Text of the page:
Lancaster Online: Editorial: On this day after the election, we turn our attention to other concerns
November 9, 2016 by LNP Editorial Board
Voters went to the polls Tuesday to elect the 45th president of the United States. We have approximately 730 days until the next presidential election campaign begins.
Do you hear that?
The blessed silence, we mean.
No more screaming political ads on the TV and radio. No more heart-poundingly ominous warnings about the fate that awaits us if we don’t vote for a particular candidate.
Let’s enjoy it while it lasts, because campaigning seems to have become the new American pastime, one with an exhaustingly long season and no all-star breaks.
So for just one day at least, let’s turn our attention to the world outside of politics.
It turns out there is one.
A great pre-K push
Local and state leaders gathered Monday at Lafayette Elementary in the School District of Lancaster to celebrate the opening of three new prekindergarten classes.
The new classrooms will provide spots for 60 students. As LNP reported Tuesday, they were made possible by the inclusion of $30 million in additional pre-K funding in the 2016-17 state budget.
It costs $170,000 to fund a classroom for 20 pre-K students, according to city schools Superintendent Damaris Rau.
But the benefits are enormous.
When you test preschoolers who have attended pre-K, 83 percent are prepared for kindergarten, Rau noted. When you test preschoolers who haven’t attended pre-K, only 37 percent are prepared for kindergarten.
Research shows that 90 percent of brain development takes place in the first five years of a child’s life. How much a child learns in those formative early years — and, in particular, how great is his or her exposure to language — can determine how that child does in school and ultimately in life.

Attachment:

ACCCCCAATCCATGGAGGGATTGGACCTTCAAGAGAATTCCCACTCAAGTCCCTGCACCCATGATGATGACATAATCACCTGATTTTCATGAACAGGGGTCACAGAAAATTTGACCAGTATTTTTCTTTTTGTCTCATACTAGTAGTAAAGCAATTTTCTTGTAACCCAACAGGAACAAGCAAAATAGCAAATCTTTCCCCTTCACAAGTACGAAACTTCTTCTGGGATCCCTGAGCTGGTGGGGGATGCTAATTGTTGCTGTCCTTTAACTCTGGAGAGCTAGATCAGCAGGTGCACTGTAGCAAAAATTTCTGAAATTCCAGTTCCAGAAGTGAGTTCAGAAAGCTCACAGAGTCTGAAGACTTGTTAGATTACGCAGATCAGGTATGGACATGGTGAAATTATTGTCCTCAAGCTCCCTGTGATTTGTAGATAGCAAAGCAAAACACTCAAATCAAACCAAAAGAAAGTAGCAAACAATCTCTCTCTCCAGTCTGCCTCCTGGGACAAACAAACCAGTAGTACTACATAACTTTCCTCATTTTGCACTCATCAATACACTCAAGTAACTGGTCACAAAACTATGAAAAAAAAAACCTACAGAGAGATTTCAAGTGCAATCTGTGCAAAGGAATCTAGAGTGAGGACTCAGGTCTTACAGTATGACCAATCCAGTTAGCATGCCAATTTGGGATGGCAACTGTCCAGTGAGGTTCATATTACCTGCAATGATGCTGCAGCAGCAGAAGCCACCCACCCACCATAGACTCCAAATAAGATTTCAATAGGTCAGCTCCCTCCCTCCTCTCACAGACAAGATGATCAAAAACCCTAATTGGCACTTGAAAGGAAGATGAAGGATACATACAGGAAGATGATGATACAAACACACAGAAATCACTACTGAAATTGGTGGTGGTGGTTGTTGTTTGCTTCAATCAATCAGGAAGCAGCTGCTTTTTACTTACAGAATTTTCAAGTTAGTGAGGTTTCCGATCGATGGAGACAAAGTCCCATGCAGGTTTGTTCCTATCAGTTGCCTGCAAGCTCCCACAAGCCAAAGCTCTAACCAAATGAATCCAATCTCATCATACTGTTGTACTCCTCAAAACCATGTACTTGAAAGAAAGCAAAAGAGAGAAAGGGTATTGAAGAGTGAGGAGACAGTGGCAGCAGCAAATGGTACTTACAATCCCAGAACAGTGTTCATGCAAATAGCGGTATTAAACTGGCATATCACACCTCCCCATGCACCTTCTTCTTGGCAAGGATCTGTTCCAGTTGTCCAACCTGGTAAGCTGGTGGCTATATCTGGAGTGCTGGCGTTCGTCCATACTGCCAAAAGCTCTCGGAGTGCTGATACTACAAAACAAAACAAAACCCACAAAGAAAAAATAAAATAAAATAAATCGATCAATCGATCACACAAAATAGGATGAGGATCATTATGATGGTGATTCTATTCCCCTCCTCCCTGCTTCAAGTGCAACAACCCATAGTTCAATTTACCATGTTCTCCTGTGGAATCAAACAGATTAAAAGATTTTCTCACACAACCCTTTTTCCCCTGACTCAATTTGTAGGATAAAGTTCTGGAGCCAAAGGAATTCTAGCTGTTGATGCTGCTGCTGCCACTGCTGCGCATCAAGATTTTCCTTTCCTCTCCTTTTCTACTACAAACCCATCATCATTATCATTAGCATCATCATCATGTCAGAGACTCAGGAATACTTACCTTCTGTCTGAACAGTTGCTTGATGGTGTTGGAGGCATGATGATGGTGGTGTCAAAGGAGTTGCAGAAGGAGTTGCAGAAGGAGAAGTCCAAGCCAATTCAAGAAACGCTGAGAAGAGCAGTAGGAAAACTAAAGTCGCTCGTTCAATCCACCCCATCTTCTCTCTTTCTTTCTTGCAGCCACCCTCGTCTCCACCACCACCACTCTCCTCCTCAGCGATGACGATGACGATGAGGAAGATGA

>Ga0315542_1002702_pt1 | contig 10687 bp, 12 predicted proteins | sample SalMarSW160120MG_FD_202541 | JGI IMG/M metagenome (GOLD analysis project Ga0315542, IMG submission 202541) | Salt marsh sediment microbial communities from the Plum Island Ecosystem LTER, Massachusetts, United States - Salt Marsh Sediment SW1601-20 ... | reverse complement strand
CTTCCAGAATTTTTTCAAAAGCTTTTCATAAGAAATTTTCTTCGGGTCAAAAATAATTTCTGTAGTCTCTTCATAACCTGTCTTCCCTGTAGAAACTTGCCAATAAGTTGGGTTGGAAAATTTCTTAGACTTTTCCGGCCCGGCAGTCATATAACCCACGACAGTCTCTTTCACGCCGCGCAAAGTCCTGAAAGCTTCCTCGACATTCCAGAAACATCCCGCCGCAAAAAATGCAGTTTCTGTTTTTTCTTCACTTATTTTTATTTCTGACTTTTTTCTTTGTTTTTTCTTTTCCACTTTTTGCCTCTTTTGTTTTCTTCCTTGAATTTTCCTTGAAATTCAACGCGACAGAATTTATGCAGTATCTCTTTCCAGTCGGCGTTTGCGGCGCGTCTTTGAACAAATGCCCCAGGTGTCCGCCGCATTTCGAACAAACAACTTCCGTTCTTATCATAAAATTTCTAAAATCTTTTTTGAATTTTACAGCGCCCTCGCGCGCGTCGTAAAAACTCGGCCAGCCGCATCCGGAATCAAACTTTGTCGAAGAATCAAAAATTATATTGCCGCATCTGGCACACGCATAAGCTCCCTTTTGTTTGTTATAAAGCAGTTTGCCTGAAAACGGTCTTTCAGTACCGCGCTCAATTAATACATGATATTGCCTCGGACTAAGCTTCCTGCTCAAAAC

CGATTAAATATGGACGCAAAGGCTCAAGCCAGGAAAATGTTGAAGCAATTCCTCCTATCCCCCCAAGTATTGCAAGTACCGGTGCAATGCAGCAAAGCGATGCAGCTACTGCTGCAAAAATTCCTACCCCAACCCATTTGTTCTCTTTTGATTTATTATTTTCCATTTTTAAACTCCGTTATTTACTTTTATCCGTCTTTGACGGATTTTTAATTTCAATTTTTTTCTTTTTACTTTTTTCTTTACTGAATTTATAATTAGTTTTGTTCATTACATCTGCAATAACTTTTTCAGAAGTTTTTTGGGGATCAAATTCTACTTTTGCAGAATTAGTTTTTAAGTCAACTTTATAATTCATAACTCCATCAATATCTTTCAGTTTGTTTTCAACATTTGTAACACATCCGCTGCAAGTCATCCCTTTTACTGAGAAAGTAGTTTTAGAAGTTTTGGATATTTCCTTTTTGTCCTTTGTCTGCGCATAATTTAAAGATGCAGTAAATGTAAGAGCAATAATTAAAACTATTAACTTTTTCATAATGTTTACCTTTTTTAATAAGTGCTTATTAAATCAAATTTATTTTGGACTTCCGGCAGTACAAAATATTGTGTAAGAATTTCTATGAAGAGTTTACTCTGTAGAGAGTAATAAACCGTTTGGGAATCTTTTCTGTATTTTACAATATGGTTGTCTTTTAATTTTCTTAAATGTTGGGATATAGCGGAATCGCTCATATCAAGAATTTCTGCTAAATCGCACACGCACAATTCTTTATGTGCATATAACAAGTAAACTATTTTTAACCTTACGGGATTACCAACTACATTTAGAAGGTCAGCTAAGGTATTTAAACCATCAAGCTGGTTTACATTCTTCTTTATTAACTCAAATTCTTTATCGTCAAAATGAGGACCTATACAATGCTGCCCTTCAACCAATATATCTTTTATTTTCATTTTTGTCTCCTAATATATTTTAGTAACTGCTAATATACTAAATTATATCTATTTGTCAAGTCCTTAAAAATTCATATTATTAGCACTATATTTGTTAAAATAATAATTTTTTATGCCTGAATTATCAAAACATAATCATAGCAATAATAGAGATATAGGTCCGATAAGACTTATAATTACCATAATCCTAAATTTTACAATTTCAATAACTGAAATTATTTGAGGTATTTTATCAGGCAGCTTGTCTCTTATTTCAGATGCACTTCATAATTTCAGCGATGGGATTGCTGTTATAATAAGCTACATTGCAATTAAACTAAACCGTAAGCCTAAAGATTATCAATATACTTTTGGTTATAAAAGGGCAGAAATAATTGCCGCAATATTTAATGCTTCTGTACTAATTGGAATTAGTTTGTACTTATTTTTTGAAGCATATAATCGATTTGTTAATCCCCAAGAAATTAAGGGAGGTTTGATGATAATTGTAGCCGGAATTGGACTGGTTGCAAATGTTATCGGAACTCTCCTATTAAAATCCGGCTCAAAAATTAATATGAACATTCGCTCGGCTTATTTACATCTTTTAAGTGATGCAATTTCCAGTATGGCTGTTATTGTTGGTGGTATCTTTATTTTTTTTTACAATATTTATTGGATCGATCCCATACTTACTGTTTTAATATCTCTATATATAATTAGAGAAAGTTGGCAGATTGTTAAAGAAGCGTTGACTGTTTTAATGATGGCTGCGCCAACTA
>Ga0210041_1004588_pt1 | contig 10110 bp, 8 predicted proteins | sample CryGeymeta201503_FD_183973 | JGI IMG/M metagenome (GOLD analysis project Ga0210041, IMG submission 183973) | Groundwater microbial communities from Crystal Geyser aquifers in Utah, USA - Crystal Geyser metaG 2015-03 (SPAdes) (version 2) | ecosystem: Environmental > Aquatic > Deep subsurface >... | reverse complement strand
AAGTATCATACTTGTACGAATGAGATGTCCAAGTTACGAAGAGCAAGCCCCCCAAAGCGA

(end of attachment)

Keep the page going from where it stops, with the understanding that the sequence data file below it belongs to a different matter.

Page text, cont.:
So it’s wonderful that three more pre-K classrooms have opened in Lancaster city. But there’s still a way to go in meeting the early education needs of our children.
Four hundred students in the School District of Lancaster remain on the pre-K waiting list.
Only 17 percent of eligible 3- and 4-year-olds in Lancaster County have access to publicly funded, high-quality pre-K, said Randy Patterson, director of Economic Development and Neighborhood Revitalization for the City of Lancaster and board chair for United Way of Lancaster County.
The implications of failing to provide children with the education they need are far-reaching.
As Lancaster County District Attorney Craig Stedman pointed out, about half of state prison inmates have not graduated from high school. The annual cost of incarcerating someone in state prison is $45,000; incarceration costs the state about $2.3 billion annually.
“I think we’d rather pay for an education than an incarceration,” he said.